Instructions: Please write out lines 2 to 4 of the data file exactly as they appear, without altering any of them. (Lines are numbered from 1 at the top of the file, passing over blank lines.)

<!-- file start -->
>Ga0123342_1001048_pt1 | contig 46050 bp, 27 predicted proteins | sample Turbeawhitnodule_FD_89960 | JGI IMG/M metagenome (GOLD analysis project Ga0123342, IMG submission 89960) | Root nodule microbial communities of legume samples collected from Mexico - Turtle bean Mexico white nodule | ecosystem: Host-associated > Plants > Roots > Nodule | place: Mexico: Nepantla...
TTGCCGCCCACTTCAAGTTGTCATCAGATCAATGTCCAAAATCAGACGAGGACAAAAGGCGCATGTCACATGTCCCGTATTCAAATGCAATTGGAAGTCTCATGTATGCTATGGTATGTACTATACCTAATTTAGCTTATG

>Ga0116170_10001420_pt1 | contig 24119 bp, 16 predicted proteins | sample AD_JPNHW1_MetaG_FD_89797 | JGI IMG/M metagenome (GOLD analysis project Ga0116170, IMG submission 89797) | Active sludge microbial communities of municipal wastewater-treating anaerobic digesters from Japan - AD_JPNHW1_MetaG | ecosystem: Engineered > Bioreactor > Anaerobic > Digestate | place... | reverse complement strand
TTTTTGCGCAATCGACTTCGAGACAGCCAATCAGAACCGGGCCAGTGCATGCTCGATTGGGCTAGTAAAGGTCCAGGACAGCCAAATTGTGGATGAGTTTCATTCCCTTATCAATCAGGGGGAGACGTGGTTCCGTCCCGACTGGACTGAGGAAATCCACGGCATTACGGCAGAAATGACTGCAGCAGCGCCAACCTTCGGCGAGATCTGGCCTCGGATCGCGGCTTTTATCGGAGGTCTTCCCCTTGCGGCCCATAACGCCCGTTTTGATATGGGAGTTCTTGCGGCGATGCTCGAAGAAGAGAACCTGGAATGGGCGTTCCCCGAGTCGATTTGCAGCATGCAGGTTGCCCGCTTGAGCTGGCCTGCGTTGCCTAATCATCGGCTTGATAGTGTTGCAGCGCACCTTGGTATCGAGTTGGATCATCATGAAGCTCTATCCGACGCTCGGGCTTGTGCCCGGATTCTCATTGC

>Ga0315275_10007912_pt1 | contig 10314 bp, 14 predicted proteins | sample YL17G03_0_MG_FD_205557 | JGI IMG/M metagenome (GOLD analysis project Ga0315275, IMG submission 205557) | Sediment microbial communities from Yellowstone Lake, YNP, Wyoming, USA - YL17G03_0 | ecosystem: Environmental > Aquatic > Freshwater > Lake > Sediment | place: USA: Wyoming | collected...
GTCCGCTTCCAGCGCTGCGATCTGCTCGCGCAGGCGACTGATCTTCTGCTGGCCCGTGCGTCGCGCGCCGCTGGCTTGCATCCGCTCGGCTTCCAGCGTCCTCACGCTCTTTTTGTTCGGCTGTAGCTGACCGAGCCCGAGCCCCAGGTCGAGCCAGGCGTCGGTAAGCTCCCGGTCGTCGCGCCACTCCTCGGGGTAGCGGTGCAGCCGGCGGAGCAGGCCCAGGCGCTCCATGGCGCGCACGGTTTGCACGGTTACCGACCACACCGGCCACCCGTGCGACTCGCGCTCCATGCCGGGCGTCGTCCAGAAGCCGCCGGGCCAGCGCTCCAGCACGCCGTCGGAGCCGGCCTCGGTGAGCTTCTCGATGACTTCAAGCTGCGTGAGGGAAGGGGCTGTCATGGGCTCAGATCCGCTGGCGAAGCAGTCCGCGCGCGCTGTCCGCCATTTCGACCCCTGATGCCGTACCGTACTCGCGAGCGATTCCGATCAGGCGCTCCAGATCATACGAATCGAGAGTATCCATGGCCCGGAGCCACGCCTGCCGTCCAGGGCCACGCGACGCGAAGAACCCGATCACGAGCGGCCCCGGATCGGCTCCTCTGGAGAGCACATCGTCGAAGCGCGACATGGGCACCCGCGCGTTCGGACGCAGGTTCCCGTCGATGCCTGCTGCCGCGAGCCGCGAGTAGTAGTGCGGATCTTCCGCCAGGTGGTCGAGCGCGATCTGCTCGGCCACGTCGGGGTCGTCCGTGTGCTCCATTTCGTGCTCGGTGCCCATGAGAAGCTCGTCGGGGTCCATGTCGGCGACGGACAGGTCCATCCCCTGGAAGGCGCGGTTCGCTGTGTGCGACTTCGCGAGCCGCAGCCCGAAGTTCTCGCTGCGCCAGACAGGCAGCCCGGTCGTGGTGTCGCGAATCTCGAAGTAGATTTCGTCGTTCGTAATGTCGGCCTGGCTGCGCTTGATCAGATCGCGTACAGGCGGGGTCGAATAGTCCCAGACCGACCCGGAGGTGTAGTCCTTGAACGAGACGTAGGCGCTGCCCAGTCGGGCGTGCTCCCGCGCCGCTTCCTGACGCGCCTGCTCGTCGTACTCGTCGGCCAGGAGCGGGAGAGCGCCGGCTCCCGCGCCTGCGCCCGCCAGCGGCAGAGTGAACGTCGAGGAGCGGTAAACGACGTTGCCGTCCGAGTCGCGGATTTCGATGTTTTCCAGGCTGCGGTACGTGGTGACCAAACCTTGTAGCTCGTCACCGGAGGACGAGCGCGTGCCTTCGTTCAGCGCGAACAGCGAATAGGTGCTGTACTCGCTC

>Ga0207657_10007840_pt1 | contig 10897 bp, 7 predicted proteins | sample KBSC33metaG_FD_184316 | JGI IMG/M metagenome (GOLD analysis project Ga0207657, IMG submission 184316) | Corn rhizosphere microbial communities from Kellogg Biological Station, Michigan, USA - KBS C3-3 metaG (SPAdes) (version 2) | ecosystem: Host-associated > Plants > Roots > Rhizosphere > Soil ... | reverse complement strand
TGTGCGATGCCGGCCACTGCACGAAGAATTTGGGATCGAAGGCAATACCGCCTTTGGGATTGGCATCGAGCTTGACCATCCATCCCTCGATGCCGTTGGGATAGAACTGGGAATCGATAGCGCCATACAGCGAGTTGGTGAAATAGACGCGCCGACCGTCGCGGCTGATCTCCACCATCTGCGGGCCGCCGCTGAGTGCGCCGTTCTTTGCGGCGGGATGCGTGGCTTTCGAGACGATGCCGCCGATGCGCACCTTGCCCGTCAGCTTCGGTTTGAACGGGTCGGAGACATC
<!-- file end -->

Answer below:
TTGCCGCCCACTTCAAGTTGTCATCAGATCAATGTCCAAAATCAGACGAGGACAAAAGGCGCATGTCACATGTCCCGTATTCAAATGCAATTGGAAGTCTCATGTATGCTATGGTATGTACTATACCTAATTTAGCTTATG

>Ga0116170_10001420_pt1 | contig 24119 bp, 16 predicted proteins | sample AD_JPNHW1_MetaG_FD_89797 | JGI IMG/M metagenome (GOLD analysis project Ga0116170, IMG submission 89797) | Active sludge microbial communities of municipal wastewater-treating anaerobic digesters from Japan - AD_JPNHW1_MetaG | ecosystem: Engineered > Bioreactor > Anaerobic > Digestate | place... | reverse complement strand
TTTTTGCGCAATCGACTTCGAGACAGCCAATCAGAACCGGGCCAGTGCATGCTCGATTGGGCTAGTAAAGGTCCAGGACAGCCAAATTGTGGATGAGTTTCATTCCCTTATCAATCAGGGGGAGACGTGGTTCCGTCCCGACTGGACTGAGGAAATCCACGGCATTACGGCAGAAATGACTGCAGCAGCGCCAACCTTCGGCGAGATCTGGCCTCGGATCGCGGCTTTTATCGGAGGTCTTCCCCTTGCGGCCCATAACGCCCGTTTTGATATGGGAGTTCTTGCGGCGATGCTCGAAGAAGAGAACCTGGAATGGGCGTTCCCCGAGTCGATTTGCAGCATGCAGGTTGCCCGCTTGAGCTGGCCTGCGTTGCCTAATCATCGGCTTGATAGTGTTGCAGCGCACCTTGGTATCGAGTTGGATCATCATGAAGCTCTATCCGACGCTCGGGCTTGTGCCCGGATTCTCATTGC